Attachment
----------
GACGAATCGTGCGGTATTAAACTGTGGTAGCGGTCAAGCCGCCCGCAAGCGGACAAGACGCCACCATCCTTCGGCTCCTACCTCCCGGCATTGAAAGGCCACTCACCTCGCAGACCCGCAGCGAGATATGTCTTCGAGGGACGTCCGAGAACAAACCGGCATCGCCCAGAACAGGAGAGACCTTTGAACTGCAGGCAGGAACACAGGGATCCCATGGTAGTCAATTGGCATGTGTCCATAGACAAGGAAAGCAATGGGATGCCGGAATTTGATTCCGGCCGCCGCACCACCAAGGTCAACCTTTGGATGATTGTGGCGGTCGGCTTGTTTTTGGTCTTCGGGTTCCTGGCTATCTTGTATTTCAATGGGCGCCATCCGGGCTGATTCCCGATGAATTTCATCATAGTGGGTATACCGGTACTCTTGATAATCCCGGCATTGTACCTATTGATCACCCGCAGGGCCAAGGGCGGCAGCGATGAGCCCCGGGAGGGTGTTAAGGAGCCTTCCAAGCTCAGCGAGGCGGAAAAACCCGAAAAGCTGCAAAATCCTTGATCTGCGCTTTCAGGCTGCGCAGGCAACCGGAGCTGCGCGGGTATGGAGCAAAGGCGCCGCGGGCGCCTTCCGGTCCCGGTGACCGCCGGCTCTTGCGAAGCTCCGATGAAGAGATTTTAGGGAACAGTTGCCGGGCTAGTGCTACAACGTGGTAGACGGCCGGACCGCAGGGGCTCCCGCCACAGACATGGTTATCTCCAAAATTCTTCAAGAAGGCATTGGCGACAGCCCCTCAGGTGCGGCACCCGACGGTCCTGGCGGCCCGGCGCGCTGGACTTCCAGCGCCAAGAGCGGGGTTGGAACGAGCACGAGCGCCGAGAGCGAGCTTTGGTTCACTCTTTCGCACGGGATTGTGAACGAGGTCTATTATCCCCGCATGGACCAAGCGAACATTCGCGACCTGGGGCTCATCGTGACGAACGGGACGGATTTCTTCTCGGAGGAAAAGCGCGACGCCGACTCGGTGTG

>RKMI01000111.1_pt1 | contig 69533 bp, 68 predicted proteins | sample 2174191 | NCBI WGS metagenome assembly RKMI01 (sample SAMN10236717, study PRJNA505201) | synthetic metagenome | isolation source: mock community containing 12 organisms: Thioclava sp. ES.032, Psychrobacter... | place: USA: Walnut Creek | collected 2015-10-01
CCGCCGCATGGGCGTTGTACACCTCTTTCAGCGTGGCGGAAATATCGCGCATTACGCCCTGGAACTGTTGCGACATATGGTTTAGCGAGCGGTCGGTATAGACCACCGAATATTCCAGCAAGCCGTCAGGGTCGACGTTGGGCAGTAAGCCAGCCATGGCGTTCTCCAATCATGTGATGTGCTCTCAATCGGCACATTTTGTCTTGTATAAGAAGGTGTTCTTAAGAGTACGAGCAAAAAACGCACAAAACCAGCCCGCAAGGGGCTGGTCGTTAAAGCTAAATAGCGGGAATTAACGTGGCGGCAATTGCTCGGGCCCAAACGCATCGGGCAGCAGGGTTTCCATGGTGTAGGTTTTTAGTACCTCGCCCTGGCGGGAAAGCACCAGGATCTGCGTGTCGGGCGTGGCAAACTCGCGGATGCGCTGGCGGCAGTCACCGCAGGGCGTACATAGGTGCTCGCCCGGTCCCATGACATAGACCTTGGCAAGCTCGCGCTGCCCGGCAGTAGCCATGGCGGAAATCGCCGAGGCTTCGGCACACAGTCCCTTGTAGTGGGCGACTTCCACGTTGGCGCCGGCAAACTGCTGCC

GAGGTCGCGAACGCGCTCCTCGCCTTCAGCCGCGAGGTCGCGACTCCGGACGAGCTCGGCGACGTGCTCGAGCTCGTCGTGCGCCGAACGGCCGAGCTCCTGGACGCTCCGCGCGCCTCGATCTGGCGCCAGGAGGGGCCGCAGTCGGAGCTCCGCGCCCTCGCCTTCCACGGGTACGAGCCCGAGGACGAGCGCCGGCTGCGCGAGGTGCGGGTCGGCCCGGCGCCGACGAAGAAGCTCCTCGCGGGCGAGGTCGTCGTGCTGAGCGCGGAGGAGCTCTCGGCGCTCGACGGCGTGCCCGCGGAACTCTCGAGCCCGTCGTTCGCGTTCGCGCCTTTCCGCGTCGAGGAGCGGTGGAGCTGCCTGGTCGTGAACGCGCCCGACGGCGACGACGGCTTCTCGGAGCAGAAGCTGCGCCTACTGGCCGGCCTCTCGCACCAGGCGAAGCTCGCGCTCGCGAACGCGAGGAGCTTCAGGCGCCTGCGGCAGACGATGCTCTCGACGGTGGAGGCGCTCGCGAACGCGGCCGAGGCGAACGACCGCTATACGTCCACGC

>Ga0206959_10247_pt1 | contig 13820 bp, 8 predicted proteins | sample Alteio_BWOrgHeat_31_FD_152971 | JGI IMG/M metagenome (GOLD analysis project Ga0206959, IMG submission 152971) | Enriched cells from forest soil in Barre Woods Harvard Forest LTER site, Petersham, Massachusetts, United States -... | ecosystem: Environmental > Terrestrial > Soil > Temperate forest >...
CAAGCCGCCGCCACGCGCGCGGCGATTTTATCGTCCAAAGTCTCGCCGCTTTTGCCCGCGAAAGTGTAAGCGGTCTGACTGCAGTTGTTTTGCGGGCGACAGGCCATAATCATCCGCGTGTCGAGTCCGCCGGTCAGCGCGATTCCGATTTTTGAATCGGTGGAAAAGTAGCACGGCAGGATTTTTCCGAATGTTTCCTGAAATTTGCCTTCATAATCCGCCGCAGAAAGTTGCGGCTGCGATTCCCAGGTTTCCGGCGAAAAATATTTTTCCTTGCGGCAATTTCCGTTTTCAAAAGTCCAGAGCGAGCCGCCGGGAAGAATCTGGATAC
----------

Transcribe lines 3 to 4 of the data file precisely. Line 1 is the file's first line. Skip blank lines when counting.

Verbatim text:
CCGCCGCATGGGCGTTGTACACCTCTTTCAGCGTGGCGGAAATATCGCGCATTACGCCCTGGAACTGTTGCGACATATGGTTTAGCGAGCGGTCGGTATAGACCACCGAATATTCCAGCAAGCCGTCAGGGTCGACGTTGGGCAGTAAGCCAGCCATGGCGTTCTCCAATCATGTGATGTGCTCTCAATCGGCACATTTTGTCTTGTATAAGAAGGTGTTCTTAAGAGTACGAGCAAAAAACGCACAAAACCAGCCCGCAAGGGGCTGGTCGTTAAAGCTAAATAGCGGGAATTAACGTGGCGGCAATTGCTCGGGCCCAAACGCATCGGGCAGCAGGGTTTCCATGGTGTAGGTTTTTAGTACCTCGCCCTGGCGGGAAAGCACCAGGATCTGCGTGTCGGGCGTGGCAAACTCGCGGATGCGCTGGCGGCAGTCACCGCAGGGCGTACATAGGTGCTCGCCCGGTCCCATGACATAGACCTTGGCAAGCTCGCGCTGCCCGGCAGTAGCCATGGCGGAAATCGCCGAGGCTTCGGCACACAGTCCCTTGTAGTGGGCGACTTCCACGTTGGCGCCGGCAAACTGCTGCC

GAGGTCGCGAACGCGCTCCTCGCCTTCAGCCGCGAGGTCGCGACTCCGGACGAGCTCGGCGACGTGCTCGAGCTCGTCGTGCGCCGAACGGCCGAGCTCCTGGACGCTCCGCGCGCCTCGATCTGGCGCCAGGAGGGGCCGCAGTCGGAGCTCCGCGCCCTCGCCTTCCACGGGTACGAGCCCGAGGACGAGCGCCGGCTGCGCGAGGTGCGGGTCGGCCCGGCGCCGACGAAGAAGCTCCTCGCGGGCGAGGTCGTCGTGCTGAGCGCGGAGGAGCTCTCGGCGCTCGACGGCGTGCCCGCGGAACTCTCGAGCCCGTCGTTCGCGTTCGCGCCTTTCCGCGTCGAGGAGCGGTGGAGCTGCCTGGTCGTGAACGCGCCCGACGGCGACGACGGCTTCTCGGAGCAGAAGCTGCGCCTACTGGCCGGCCTCTCGCACCAGGCGAAGCTCGCGCTCGCGAACGCGAGGAGCTTCAGGCGCCTGCGGCAGACGATGCTCTCGACGGTGGAGGCGCTCGCGAACGCGGCCGAGGCGAACGACCGCTATACGTCCACGC